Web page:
Contact high: Some physical sports can lead to heroin use, prescription drug abuse among teens

March 2, 2017

Illustration of sports equipment and prescription medicines.ANN ARBOR—High school athletes who play high-contact sports like hockey are at greater risk for heroin use and nonmedical use of prescription opioids, a new University of Michigan study found.

No previous studies have assessed the potential overlapping use of opioids and heroin among youth athletes, including those involved in different competitive sports, said Philip Veliz, research assistant professor at U-M’s Institute for Research on Women and Gender.

The U-M study focuses on high-contact sports such as hockey, football, lacrosse and wrestling where serious sport-related injuries are more likely.

Researchers examined the past-year prevalence of nonmedical use of prescription opioids, heroin use and the concurrent abuse of nonprescription opioids and heroin in a sample of seniors involved in 16 different sports. The data came from more than 21,000 students from the 2006-2014 cohorts of the Monitoring the Future study.

There were no differences found between 12th-graders who participated in at least one competitive sport and nonparticipants with respect to past-year abuse of prescription opioids, heroin use and concurrent use of the drugs.

Most of the 16 sports analyzed were not associated with the three drug use outcomes. However, 12th-graders who participated in hockey had substantially greater odds of both past-year heroin use and concurrent use of both heroin and nonprescribed drugs.

Veliz said hockey may simply have riskier youth who are involved in the sport, or these athletes have greater access to opioids given that it is predominantly populated by white, middle-class youth.

Overall, 8.3 percent of the respondents indicated nonmedical use of nonprescription opioids and 0.9 percent reported heroin use during the past year. Roughly 0.6 percent of respondents indicated concurrent heroin and abuse of nonprescription opioids the past year.

With respect to past-year involvement in competitive sports, 69.3 percent of seniors participated in at least one competitive sport (30.4 percent, one sport only; 17.7 percent, two sports; 21.2 percent, three or more sports). In particular, the sports with the highest percentage of participants included “other” sports (26 percent), basketball (20.2 percent), football (15.8 percent), baseball (14.5 percent) and soccer (12.9 percent).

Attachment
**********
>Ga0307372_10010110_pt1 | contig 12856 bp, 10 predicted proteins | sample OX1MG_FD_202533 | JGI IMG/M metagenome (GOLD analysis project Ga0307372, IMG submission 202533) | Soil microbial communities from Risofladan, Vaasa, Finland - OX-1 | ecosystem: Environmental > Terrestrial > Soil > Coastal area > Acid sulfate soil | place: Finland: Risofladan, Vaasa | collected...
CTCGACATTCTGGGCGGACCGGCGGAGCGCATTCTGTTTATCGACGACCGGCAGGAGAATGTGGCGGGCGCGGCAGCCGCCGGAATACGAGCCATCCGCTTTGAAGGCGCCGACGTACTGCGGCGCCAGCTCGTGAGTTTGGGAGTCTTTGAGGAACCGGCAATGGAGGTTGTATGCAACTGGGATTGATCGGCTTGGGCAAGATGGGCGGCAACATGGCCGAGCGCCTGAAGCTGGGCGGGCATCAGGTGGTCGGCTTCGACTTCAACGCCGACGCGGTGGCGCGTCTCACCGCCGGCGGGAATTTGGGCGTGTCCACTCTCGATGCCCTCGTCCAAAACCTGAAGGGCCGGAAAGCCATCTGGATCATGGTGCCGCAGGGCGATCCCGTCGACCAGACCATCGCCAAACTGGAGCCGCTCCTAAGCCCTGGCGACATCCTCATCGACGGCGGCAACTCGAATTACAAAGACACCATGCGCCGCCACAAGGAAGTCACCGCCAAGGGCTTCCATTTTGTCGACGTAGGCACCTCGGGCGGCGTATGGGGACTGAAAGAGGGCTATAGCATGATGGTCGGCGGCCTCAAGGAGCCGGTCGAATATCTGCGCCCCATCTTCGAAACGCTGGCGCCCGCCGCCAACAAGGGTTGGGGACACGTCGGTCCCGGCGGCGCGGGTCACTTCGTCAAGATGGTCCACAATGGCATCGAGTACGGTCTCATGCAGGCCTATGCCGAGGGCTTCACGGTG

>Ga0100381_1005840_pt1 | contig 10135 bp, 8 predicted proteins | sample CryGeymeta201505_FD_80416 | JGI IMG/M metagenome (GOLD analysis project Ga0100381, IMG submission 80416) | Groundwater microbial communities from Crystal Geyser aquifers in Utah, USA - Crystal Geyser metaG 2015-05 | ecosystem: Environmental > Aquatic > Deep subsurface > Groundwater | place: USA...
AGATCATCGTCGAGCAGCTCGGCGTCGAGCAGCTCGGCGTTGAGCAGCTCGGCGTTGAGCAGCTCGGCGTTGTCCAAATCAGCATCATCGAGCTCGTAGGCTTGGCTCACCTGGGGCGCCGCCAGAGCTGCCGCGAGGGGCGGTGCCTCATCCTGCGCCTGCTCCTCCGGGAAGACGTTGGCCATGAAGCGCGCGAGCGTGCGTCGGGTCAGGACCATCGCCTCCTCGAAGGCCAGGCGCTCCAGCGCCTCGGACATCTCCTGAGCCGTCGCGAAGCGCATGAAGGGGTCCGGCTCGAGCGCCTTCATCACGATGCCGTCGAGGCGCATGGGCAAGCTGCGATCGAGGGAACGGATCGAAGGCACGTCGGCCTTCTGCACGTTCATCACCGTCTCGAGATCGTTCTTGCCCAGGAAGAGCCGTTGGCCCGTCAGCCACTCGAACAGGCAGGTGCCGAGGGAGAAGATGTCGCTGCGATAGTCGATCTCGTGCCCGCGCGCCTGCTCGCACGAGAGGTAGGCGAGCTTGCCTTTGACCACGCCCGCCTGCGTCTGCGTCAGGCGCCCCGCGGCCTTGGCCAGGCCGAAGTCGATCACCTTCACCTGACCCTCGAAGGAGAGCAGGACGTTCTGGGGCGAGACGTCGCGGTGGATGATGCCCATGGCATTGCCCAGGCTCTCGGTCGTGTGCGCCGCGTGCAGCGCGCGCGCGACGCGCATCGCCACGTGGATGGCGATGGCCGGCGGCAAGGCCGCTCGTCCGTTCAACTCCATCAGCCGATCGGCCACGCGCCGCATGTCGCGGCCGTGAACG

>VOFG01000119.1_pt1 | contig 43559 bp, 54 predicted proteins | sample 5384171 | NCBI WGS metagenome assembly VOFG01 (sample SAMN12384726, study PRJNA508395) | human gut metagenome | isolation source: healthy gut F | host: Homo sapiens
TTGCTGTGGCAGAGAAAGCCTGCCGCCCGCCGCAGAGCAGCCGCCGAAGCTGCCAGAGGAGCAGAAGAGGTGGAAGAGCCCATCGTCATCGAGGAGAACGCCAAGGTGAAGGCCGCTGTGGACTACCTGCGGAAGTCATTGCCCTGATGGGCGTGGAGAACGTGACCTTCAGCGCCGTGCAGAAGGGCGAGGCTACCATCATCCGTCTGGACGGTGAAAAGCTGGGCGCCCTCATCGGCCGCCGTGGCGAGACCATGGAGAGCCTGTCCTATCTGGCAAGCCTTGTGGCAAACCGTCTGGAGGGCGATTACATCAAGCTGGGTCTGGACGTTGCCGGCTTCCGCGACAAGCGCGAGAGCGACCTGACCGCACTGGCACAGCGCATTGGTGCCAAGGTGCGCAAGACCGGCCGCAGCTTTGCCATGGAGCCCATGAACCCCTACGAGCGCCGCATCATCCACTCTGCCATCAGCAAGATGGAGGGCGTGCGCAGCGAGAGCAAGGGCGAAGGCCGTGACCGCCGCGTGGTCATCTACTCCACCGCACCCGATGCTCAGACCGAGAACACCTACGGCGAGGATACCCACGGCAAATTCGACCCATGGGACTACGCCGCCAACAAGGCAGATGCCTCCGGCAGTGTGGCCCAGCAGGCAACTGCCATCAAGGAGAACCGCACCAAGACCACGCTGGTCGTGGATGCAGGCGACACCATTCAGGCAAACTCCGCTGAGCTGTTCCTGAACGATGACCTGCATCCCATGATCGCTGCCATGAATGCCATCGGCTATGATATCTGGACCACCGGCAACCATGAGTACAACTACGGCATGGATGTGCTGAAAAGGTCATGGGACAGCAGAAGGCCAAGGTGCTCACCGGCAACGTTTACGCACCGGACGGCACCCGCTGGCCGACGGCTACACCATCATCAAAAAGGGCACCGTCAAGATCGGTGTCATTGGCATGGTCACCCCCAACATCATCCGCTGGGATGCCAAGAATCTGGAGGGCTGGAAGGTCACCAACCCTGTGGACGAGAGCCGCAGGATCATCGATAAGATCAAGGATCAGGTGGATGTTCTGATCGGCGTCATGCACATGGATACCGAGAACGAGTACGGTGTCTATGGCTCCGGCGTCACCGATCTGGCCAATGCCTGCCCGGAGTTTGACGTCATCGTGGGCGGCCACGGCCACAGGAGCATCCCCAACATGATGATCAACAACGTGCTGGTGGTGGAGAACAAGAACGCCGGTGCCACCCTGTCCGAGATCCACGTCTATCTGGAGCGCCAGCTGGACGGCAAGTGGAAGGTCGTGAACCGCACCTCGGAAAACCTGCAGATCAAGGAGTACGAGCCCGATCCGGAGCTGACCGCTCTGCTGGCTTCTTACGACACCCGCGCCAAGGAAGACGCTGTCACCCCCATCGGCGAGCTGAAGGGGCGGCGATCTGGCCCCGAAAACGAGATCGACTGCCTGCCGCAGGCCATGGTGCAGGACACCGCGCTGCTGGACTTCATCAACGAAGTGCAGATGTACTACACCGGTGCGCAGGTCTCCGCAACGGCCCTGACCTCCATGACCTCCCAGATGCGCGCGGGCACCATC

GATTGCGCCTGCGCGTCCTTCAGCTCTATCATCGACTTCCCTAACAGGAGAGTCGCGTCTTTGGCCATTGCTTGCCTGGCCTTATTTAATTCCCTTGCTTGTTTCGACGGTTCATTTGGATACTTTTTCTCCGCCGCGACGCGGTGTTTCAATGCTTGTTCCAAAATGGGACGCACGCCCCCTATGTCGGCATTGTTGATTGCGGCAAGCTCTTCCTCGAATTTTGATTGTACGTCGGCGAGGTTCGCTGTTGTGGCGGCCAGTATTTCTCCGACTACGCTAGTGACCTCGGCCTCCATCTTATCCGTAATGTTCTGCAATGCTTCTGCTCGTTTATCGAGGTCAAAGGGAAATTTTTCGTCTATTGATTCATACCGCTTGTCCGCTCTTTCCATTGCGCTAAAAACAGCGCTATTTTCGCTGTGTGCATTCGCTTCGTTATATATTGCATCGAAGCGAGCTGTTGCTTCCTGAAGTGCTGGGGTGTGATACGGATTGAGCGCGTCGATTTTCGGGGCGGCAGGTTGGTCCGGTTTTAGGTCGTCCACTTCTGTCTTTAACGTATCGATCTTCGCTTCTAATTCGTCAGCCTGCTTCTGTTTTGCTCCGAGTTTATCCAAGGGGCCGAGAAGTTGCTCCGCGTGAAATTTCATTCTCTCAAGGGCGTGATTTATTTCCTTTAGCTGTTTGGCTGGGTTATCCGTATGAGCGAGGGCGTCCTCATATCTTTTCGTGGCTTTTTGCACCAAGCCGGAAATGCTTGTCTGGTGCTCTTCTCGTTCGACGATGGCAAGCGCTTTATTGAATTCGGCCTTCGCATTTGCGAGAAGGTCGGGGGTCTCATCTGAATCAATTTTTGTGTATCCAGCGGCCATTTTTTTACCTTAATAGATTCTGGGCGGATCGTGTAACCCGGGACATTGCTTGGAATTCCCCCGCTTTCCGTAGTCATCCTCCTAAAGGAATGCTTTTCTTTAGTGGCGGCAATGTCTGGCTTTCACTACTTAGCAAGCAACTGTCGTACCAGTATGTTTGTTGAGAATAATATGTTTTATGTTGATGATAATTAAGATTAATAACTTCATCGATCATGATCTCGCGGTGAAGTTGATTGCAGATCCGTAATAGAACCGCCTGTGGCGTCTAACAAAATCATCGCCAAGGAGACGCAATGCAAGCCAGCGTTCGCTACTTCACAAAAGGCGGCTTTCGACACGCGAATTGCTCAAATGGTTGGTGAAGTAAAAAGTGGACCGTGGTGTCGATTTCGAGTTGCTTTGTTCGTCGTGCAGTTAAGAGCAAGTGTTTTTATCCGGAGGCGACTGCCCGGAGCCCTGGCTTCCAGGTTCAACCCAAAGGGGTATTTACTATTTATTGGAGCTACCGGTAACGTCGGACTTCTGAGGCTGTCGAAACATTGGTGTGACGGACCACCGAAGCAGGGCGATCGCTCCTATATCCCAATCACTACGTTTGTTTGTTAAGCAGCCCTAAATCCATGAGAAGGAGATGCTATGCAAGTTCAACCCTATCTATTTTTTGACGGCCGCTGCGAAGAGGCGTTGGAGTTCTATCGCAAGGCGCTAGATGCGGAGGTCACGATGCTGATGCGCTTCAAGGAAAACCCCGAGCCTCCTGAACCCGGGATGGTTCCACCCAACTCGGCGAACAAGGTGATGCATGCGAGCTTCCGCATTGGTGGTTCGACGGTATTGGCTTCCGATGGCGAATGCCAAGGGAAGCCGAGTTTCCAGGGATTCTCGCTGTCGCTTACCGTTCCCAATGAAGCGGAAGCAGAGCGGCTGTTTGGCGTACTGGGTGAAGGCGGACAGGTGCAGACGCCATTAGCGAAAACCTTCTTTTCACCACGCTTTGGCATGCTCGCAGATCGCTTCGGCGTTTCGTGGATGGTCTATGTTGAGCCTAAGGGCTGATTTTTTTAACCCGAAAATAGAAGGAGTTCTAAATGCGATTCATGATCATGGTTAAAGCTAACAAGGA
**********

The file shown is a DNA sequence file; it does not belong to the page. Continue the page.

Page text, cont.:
Involvement in weightlifting and wrestling were associated with slightly higher odds of past-year nonprescription opioids, while involvement in soccer was modestly associated with lower odds of past-year nonprescription opioids, when compared to respondents who did not participate in these sports during the past-year.

Involvement in both hockey and weightlifting was significantly associated with greater odds of past-year heroin use when compared to respondents who did not participate in these two sports.

“The findings provide critical information to inform doctors and parents of the potential risks associated with participating in certain high contact sports and the need to monitor the use and misuse of prescription drugs that have high abuse potential,” Veliz said.

The study’s authors also included Carol Boyd, professor of nursing and women’s studies, and Sean Esteban McCabe, IRWG research professor. The study is published in the Journal of Adolescent Health.


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